Story Engineering, by Larry Brooks, is a different kind of book about writing. Brooks steers clear of the usual vagueness that plagues books on writing, taking instead the path more often travelled by screenwriting books.
He lists six core competencies that any writer needs to master – concept, character, theme, story structure, scene execution, and writing voice – and devotes a section of the book to an exploration of each.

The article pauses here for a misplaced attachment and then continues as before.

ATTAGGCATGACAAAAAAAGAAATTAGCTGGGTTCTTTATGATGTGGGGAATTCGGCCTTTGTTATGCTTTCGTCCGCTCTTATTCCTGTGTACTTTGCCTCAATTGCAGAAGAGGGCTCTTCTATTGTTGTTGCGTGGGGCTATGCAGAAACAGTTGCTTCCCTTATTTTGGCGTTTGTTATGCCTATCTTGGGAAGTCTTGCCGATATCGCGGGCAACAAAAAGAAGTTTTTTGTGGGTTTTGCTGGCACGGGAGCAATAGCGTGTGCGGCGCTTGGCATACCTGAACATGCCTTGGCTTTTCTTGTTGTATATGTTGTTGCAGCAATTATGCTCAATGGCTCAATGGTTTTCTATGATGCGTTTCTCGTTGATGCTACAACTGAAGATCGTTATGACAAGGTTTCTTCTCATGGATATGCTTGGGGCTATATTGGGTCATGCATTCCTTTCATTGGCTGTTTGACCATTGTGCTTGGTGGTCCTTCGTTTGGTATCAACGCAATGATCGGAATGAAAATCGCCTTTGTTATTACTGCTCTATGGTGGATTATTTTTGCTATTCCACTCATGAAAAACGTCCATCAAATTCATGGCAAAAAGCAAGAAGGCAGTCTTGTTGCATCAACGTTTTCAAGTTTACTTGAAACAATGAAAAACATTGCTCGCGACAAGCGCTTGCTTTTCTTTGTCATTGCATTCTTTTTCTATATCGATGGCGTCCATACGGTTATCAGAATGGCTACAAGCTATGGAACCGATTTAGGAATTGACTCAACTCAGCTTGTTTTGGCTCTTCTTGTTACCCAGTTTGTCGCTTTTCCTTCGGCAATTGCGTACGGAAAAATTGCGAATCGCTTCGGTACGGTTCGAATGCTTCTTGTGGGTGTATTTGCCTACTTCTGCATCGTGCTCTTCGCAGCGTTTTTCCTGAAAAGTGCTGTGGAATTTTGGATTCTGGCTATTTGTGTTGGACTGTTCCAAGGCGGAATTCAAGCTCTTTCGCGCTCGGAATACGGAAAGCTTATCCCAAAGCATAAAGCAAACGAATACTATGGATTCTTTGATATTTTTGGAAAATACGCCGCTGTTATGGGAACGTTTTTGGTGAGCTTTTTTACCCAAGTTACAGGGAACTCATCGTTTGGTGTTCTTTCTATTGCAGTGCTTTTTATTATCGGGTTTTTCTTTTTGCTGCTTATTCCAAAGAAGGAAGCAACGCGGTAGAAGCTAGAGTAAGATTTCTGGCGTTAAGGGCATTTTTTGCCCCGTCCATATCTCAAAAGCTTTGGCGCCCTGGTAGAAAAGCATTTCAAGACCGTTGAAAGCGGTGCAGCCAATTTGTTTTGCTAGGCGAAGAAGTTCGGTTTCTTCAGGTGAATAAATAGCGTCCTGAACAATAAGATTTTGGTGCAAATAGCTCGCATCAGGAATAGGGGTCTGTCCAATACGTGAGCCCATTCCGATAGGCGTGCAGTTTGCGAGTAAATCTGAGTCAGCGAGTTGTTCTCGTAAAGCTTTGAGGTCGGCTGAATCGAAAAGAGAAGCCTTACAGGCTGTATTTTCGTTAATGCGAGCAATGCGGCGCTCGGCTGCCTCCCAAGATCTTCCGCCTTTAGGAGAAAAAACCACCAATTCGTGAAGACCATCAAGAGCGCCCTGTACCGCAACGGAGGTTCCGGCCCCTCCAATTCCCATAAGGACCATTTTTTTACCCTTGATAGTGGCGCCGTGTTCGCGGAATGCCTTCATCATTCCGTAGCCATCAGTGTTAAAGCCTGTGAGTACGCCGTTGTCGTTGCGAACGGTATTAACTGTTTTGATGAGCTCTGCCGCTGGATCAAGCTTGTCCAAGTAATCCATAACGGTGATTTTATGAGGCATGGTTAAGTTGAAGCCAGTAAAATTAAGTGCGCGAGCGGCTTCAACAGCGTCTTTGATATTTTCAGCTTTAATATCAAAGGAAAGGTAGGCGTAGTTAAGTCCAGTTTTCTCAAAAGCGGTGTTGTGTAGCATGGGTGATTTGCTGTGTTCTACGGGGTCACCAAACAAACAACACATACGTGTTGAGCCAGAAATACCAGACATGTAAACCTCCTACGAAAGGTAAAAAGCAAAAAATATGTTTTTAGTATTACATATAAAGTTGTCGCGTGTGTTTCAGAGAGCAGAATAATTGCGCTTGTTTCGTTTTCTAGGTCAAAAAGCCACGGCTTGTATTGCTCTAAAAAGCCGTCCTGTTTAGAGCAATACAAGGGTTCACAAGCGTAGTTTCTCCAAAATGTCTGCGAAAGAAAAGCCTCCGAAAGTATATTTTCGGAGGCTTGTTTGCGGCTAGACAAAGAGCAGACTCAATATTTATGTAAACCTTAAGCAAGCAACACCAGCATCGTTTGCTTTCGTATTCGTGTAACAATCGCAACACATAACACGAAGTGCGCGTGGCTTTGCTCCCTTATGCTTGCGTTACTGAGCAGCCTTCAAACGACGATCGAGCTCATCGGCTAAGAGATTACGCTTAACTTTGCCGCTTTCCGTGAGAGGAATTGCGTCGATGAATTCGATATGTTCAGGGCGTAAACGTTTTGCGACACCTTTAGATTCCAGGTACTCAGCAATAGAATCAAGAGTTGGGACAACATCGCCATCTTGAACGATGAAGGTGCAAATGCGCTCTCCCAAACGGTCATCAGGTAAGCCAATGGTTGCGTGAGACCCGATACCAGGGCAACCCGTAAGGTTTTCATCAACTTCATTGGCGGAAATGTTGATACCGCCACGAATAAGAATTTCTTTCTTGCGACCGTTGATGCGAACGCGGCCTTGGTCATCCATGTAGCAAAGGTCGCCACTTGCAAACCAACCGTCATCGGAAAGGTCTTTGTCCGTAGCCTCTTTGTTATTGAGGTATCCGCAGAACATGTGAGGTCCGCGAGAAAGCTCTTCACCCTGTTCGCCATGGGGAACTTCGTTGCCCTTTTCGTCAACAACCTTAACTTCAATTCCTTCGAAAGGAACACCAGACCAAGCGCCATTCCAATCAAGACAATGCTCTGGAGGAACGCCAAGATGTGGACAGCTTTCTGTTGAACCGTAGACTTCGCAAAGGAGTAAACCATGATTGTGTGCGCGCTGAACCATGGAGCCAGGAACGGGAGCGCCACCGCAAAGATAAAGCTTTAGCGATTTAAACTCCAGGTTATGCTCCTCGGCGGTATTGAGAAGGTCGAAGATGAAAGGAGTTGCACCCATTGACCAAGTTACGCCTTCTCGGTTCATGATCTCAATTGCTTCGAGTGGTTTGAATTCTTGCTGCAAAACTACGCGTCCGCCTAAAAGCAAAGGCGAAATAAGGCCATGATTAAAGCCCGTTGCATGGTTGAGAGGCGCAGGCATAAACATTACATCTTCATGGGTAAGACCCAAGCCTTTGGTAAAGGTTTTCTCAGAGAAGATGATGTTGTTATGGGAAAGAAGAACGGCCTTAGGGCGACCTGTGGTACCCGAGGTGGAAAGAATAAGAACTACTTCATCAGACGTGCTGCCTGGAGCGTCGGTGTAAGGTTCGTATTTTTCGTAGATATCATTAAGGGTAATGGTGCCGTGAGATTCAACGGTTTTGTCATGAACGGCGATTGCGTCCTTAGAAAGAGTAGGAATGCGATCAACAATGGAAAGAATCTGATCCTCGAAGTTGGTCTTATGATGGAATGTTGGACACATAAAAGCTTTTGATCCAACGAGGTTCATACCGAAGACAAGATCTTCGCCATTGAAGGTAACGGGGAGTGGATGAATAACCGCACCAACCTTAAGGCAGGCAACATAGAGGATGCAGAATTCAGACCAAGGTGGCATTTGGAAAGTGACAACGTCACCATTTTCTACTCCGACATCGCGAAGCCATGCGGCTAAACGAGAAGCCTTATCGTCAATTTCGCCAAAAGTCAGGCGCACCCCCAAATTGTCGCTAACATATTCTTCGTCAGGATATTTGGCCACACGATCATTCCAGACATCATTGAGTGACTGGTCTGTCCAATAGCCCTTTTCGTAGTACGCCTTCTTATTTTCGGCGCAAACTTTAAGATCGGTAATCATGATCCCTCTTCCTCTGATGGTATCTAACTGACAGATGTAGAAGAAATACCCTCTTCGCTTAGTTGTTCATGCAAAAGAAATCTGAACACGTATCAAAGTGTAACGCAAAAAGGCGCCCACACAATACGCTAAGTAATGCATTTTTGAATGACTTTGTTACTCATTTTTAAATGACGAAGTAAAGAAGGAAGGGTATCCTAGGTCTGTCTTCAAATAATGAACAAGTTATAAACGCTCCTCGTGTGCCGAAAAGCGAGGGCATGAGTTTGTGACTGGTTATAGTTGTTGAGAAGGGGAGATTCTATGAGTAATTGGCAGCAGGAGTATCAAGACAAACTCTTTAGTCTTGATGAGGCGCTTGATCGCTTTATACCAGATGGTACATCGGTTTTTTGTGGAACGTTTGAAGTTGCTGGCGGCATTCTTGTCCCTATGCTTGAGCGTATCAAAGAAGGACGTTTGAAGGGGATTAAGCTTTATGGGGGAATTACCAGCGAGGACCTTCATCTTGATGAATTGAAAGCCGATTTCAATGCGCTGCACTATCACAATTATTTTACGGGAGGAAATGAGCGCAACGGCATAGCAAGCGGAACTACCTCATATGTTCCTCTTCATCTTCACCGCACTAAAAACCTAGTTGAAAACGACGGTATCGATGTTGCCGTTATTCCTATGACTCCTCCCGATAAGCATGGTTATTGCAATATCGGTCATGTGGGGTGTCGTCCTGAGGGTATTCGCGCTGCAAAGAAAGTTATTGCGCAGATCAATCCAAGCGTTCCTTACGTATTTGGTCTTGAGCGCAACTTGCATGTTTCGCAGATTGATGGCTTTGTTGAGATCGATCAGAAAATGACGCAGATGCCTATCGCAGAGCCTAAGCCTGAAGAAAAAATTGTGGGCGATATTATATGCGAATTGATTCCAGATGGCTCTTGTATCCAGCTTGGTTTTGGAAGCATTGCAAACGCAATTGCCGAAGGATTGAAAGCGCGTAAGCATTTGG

Brooks devotes the eighth and final section to the story development process.
I have always struggled with plot and conflict in my writing, and I like the idea of a more architectural take on the process.
Over the next few months I will chronicle my progress through the book. In the meantime, here is a homework assignment.